House Committee Approves Indecency Fines Of $500,000 Per Violation
March 3, 2004
When the Broadcast Decency Enforcement Act of 2004 emerged last week from Rep. Fred Upton's subcommittee, it proposed raising indecency fines from $27,500 per occurrence to $275,000. But, quoting Gomer Pyle now, surprise, surprise. Instead of increasing fine amounts tenfold, the House Energy and Commerce Committee voted Wednesday to raise them more than 18 times their current rate -- to $500,000 per violation.
In another curveball for broadcasters from Wednesday's markup session, lawmakers set no maximum fine for an entire indecency incident, and voted to require the FCC to hold license revocation hearings after a company racks up three indecency violations.
The proposed bill would also dramatically speed up the enforcement process. Instead of letting complaints grow cobwebs at the Commission, the measure would require the FCC to make a determination within 180 days. In other words, no more fines for shows that aired three years ago.
"I believe, in addition to the financial sanctions that are in the bill, these provisions would allow the FCC to move more aggressively to combat indecency and would provide further incentives to licensees to better address these issues," Reuters quoted Rep. Albert Wynn (D-MD) as saying.
The Senate is also considering creating its own legislation to increase fines for indecency. The Senate has included provisions to raise fines in a measure to reauthorize the FCC, but the bill has yet to advance. However, the House and Senate differ on at what point the FCC should consider revoking a broadcaster's license.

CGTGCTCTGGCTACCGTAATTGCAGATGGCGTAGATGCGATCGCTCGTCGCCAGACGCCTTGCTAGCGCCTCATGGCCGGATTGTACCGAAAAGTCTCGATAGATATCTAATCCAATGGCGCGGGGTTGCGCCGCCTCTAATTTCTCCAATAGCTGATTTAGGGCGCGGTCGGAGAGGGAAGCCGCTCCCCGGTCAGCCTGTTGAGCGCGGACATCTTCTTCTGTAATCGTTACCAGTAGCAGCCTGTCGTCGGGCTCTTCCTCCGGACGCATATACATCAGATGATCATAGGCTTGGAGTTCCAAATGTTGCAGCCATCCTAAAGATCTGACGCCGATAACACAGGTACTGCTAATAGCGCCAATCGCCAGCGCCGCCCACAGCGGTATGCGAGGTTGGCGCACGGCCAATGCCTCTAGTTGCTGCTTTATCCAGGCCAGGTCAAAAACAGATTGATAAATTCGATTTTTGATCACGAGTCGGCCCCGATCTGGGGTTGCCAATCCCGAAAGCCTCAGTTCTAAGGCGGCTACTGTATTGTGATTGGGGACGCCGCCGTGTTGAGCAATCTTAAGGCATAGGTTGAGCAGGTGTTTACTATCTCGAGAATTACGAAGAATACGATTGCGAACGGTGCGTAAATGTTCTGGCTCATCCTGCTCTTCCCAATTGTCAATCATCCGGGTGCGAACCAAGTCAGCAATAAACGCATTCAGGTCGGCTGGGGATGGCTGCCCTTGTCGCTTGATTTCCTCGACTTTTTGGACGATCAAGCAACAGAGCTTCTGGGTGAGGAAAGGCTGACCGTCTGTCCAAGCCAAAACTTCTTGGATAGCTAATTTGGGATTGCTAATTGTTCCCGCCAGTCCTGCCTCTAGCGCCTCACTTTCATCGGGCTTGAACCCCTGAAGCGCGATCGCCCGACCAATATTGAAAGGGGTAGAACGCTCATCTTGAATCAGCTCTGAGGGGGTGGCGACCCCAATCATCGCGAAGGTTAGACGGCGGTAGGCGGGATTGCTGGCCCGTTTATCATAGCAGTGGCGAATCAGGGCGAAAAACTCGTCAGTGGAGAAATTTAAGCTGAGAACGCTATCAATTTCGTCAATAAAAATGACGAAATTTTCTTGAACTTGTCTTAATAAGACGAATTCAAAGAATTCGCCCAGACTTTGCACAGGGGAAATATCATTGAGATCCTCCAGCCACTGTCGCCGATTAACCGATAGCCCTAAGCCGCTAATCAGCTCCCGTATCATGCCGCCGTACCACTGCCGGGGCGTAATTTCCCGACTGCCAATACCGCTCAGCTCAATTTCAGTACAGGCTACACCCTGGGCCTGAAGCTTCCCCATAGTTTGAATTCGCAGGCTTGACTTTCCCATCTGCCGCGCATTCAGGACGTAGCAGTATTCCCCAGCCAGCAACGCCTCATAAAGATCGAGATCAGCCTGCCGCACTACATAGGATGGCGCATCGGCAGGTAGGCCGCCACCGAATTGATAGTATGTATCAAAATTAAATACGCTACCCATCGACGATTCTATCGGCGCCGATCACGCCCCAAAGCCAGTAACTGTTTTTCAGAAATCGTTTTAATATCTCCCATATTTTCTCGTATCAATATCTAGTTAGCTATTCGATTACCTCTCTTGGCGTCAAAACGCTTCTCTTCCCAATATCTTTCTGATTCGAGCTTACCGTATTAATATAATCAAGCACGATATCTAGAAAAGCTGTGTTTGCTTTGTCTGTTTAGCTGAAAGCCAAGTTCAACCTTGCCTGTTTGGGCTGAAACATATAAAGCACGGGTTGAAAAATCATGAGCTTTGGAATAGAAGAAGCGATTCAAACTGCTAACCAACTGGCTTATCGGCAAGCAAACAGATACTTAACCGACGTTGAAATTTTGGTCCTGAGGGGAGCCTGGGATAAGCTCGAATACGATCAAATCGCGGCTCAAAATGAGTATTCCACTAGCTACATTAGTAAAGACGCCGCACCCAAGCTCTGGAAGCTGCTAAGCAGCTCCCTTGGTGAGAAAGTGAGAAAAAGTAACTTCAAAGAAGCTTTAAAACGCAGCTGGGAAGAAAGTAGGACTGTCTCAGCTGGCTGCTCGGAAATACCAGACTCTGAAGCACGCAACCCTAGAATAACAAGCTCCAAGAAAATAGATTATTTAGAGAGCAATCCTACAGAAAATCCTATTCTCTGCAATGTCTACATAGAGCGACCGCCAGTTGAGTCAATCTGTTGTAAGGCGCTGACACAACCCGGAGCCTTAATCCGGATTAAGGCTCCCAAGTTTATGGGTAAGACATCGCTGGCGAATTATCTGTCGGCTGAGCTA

On Tuesday, House Majority Leader Tom DeLay spoke at a NAB conference and voiced his support for the harsher penalties. DeLay told broadcasters: "Congress should speak clearly on this issue and not allow the bill or the debate to get bogged down by extraneous issues of regulatory retribution." It was the largest turnout for a NAB conference in over two decades. (Senate Minority Leader Tom Daschle also spoke to the NAB, and discussed rolling back the FCC's June ownership rulemaking.) The NAB has scheduled a forum on indecency for March 31 to discuss reinstituting voluntary guidelines for conduct.